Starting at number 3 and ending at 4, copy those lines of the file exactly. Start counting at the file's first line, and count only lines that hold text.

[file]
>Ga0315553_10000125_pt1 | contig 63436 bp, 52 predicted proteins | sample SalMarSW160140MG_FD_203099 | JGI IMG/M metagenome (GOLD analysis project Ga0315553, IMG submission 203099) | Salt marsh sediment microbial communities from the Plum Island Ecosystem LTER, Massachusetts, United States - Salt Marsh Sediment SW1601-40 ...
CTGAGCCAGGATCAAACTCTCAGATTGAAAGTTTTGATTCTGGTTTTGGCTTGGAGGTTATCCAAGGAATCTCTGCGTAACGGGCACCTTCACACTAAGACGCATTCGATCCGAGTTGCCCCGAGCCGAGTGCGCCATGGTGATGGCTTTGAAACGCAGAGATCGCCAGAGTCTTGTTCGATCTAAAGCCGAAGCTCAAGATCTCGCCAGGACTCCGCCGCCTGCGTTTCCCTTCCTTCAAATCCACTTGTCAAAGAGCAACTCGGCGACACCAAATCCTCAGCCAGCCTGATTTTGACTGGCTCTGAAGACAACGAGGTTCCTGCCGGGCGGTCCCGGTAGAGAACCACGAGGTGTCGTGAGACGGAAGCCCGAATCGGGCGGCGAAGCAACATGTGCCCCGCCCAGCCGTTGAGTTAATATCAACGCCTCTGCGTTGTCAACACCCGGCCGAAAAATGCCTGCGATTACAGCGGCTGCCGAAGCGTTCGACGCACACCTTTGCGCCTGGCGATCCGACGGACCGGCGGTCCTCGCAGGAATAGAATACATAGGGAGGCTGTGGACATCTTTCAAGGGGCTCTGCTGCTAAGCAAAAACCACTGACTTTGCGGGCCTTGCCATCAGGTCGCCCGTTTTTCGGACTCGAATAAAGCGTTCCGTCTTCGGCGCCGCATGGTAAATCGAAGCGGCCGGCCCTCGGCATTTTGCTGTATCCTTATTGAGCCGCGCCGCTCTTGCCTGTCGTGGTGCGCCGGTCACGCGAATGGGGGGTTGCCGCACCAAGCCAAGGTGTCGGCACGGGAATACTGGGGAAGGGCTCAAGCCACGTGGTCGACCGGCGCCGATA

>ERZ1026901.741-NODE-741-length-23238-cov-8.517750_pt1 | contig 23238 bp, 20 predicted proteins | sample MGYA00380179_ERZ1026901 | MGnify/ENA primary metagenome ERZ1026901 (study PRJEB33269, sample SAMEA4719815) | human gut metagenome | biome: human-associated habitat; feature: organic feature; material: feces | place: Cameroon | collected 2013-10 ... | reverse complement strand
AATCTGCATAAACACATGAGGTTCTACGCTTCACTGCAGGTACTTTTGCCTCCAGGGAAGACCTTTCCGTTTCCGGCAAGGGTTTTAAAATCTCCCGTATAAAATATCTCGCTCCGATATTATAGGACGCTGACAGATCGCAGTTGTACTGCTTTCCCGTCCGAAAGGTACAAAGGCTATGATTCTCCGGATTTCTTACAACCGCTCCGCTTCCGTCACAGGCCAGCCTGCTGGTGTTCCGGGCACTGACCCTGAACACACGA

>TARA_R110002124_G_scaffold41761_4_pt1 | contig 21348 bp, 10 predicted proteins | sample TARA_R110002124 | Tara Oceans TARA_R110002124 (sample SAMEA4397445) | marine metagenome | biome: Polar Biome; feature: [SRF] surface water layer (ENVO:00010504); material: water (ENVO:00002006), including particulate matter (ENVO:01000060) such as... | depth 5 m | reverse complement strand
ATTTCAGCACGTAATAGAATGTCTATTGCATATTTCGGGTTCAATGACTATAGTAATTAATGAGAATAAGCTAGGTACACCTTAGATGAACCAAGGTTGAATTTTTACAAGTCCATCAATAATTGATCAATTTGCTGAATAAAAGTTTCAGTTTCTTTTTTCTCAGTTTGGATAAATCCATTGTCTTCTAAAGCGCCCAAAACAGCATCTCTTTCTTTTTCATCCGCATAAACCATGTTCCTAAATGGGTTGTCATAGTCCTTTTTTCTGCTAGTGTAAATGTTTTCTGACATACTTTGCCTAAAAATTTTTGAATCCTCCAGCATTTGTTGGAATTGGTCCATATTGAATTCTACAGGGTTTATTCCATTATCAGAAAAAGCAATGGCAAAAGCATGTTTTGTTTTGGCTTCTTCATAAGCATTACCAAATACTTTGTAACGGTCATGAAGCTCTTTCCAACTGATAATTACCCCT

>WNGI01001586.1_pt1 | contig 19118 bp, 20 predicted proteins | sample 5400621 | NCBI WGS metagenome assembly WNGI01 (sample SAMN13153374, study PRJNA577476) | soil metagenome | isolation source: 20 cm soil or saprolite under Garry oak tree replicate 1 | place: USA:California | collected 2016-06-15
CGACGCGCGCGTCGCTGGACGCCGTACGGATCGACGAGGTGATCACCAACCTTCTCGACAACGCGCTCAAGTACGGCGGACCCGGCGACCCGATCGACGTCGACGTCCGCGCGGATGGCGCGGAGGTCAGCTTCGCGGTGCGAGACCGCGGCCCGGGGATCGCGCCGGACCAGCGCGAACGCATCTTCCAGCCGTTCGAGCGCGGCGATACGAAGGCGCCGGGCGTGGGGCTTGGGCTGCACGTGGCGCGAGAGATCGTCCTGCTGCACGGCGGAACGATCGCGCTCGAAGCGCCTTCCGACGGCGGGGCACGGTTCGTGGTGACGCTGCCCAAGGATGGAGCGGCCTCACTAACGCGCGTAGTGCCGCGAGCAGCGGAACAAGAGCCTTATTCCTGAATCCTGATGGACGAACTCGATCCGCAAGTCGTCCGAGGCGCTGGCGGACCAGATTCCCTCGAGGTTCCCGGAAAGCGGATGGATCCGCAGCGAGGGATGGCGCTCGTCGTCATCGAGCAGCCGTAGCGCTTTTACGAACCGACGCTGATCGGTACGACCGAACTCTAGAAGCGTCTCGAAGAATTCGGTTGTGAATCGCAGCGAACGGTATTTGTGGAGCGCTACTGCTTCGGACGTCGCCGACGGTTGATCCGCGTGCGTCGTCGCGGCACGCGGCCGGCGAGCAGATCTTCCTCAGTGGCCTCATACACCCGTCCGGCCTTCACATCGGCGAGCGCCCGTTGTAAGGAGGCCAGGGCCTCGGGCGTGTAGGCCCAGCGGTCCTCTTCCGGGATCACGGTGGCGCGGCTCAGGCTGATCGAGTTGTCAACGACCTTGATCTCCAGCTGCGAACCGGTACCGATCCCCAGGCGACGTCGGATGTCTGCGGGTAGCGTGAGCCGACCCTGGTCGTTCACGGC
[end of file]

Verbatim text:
>ERZ1026901.741-NODE-741-length-23238-cov-8.517750_pt1 | contig 23238 bp, 20 predicted proteins | sample MGYA00380179_ERZ1026901 | MGnify/ENA primary metagenome ERZ1026901 (study PRJEB33269, sample SAMEA4719815) | human gut metagenome | biome: human-associated habitat; feature: organic feature; material: feces | place: Cameroon | collected 2013-10 ... | reverse complement strand
AATCTGCATAAACACATGAGGTTCTACGCTTCACTGCAGGTACTTTTGCCTCCAGGGAAGACCTTTCCGTTTCCGGCAAGGGTTTTAAAATCTCCCGTATAAAATATCTCGCTCCGATATTATAGGACGCTGACAGATCGCAGTTGTACTGCTTTCCCGTCCGAAAGGTACAAAGGCTATGATTCTCCGGATTTCTTACAACCGCTCCGCTTCCGTCACAGGCCAGCCTGCTGGTGTTCCGGGCACTGACCCTGAACACACGA